﻿ How to Plot Predicted Values VS the True Value - ITCodar

# How to Plot Predicted Values VS the True Value

## How to plot predicted values vs the true value?

The problem is that the range of your values span from about 0 to 60.000.
I would suggest two options:
Either you convert both axis to a log-scale

``g=plt.scatter(y_test1, y_pred_test_Forestreg)g.axes.set_yscale('log')g.axes.set_xscale('log')g.axes.set_xlabel('True Values ')g.axes.set_ylabel('Predictions ')g.axes.axis('equal')g.axes.axis('square')``

Or, even better, Plot the difference between the true and predicted values (i.e. the prediction errors).

``g=plt.plot(y_test1 - y_pred_test_Forestreg,marker='o',linestyle='')``

## How to plot a graph of actual vs predict values in python?

The problem you seem to have is that you mix `y_test` and `y_pred` into one "plot" (meaning here the `scatter()` function)

Using `scatter()` or `plot()` function (which you also mixed up), the first parameter are the coordinates on the x-axis and the second parameter are the coordinates on the y-axis.

So 1.) you need to one `scatter()` with only `y_test` and then one with only `y_pred`. To do this you 2.) need either to have 2D data, or as it seems to be in your case, just use indexes for the x-axis by using the `range()` functionality.

Here is some code with random data, that might get you started:

``import matplotlib.pyplot as pltimport numpy as npdef plotGraph(y_test,y_pred,regressorName):    if max(y_test) >= max(y_pred):        my_range = int(max(y_test))    else:        my_range = int(max(y_pred))    plt.scatter(range(len(y_test)), y_test, color='blue')    plt.scatter(range(len(y_pred)), y_pred, color='red')    plt.title(regressorName)    plt.show()    returny_test = range(10)y_pred = np.random.randint(0, 10, 10)plotGraph(y_test, y_pred, "test")``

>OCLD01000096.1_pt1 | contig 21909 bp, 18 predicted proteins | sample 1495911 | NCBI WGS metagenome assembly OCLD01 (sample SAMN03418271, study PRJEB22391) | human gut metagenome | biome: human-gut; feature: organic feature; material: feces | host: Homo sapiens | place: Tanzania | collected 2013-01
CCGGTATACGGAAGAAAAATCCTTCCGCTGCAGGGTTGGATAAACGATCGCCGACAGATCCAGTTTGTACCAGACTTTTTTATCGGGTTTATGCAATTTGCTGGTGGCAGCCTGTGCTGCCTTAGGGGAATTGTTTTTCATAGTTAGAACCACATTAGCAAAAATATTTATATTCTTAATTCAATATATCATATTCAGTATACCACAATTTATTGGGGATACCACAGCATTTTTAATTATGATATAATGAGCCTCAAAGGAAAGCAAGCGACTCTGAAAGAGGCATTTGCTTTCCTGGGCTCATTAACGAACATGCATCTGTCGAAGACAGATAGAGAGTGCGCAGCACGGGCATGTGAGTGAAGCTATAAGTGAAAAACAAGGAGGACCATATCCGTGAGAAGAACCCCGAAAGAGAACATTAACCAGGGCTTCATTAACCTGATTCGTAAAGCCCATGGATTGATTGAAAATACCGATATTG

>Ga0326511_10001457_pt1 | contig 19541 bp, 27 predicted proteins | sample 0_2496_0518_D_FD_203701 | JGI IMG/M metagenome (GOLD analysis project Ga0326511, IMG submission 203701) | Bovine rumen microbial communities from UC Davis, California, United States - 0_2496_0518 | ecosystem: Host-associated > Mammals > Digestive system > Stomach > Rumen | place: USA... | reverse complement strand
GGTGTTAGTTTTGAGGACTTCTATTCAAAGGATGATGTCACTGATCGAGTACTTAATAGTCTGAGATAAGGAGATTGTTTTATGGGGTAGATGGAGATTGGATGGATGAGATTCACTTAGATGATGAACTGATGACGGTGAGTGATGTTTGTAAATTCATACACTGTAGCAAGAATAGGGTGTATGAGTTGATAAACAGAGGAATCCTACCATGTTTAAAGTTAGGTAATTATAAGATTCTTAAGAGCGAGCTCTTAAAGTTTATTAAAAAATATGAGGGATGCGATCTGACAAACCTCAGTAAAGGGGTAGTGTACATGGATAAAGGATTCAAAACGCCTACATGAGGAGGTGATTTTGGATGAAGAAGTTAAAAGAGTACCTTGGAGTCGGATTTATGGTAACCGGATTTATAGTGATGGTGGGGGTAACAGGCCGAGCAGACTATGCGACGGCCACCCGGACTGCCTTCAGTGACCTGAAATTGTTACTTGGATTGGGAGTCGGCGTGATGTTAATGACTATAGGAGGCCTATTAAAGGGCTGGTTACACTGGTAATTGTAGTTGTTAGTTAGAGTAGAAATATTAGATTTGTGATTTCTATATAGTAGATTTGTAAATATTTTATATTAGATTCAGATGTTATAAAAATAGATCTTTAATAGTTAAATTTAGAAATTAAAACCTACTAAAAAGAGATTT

This will give you something like this:

## How to plot the predicted value against all features of a dataset

• Each feature must be plotted separately.
• Remember that `'price'` is the target, the dependant variable, and that `lin_reg.predict(xtrain)` is the predicted price from the training data.
``# predicted price from xtrainypred_train = lin_reg.predict(xtrain)# create the figurefig, axes = plt.subplots(ncols=4, nrows=4, figsize=(20, 20))# flatten the axes to make it easier to indexaxes = axes.flatten()# iterate through the column values, and use i to index the axesfor i, v in enumerate(xtrain.columns):        # seclect the column to be plotted    data = xtrain[v]        # plot the actual price against the features    axes[i].scatter(x=data, y=ytrain, s=35, ec='white', label='actual')        # plot predicted prices against the features    axes[i].scatter(x=data, y=ypred_train, c='pink', s=20, ec='white', alpha=0.5, label='predicted')    # set the title and ylabel    axes[i].set(title=f'Feature: {v}', ylabel='price')# set a single legendaxes[12].legend(title='Price', bbox_to_anchor=(1.05, 1), loc='upper left')# delete the last 3 unused axesfor v in range(13, 16):    fig.delaxes(axes[v])``

• If you were to plot everything into a single plot, it would be overcrowded and useless

• You can also plot all the data with `seaborn.relplot` by melting `df1` from a wide to long format.
• However, it's more difficult to add the predicted values on top of a figure-level plot.
``import seaborn as snsdfm = df1.melt(id_vars='price', value_vars=df1.columns[:-1], var_name='Feature')p = sns.relplot(kind='scatter', data=dfm, x='value', y='price', height=3,                col='Feature', col_wrap=4, facet_kws={'sharex': False})``